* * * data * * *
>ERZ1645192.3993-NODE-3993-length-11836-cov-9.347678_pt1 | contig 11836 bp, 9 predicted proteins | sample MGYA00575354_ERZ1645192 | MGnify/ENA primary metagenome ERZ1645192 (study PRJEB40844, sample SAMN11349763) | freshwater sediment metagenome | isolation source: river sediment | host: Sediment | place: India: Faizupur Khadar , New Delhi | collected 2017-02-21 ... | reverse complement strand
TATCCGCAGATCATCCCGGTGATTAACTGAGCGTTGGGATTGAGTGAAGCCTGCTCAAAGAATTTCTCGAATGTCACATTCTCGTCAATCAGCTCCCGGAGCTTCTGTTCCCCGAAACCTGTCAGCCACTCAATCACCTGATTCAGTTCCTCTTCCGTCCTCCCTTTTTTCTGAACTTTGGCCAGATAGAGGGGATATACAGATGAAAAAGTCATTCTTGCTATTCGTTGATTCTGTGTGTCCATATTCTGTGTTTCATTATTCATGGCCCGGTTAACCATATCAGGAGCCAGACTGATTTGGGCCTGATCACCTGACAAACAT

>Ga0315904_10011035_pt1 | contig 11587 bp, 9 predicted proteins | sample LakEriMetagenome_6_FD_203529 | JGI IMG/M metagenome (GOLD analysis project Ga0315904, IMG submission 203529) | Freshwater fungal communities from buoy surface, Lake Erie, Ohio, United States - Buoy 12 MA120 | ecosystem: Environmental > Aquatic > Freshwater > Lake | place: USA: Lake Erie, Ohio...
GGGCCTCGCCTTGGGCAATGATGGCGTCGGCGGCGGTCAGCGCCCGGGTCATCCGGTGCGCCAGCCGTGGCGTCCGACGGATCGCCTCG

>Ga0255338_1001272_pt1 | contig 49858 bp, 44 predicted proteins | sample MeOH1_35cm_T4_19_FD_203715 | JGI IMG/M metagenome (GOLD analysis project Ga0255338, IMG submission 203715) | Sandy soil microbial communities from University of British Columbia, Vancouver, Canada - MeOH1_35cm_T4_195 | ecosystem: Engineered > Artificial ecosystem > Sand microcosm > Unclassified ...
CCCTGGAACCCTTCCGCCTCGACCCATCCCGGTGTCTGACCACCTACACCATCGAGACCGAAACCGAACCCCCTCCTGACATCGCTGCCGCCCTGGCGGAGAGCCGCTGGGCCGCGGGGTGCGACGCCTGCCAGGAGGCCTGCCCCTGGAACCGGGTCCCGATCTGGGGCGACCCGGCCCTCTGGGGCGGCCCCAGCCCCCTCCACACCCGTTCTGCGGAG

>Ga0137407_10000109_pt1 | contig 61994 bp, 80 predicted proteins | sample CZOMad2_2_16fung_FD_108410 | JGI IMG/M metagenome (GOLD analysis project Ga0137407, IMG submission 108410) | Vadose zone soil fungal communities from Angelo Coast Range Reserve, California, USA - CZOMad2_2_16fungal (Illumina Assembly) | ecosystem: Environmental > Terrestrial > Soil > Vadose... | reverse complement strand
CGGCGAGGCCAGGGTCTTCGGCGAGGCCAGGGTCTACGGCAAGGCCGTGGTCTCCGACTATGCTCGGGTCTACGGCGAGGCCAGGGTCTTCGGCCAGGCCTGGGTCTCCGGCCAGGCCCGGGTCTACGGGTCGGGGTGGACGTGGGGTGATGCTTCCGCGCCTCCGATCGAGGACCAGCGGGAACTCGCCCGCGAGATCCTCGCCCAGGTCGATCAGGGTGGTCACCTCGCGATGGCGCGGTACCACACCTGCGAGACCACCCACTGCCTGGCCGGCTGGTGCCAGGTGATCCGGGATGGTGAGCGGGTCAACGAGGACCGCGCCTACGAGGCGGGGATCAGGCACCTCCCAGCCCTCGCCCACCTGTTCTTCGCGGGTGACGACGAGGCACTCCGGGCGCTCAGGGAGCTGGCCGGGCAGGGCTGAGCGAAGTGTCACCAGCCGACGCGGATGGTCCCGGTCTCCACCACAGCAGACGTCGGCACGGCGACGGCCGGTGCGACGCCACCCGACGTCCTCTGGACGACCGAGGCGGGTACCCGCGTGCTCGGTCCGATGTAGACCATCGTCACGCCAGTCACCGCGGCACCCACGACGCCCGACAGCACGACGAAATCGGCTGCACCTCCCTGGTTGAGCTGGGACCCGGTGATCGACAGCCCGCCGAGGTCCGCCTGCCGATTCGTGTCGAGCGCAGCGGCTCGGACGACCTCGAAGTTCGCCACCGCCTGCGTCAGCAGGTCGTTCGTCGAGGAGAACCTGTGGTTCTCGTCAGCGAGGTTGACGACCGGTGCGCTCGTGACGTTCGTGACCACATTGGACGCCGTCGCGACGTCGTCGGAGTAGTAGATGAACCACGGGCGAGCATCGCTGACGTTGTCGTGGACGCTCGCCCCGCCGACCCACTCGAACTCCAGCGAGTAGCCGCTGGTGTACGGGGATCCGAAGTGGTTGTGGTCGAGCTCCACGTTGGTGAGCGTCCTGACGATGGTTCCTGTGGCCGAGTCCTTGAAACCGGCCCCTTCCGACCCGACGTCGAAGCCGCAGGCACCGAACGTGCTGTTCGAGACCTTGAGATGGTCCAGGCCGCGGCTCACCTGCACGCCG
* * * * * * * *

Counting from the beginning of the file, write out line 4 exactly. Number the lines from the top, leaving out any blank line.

GGGCCTCGCCTTGGGCAATGATGGCGTCGGCGGCGGTCAGCGCCCGGGTCATCCGGTGCGCCAGCCGTGGCGTCCGACGGATCGCCTCG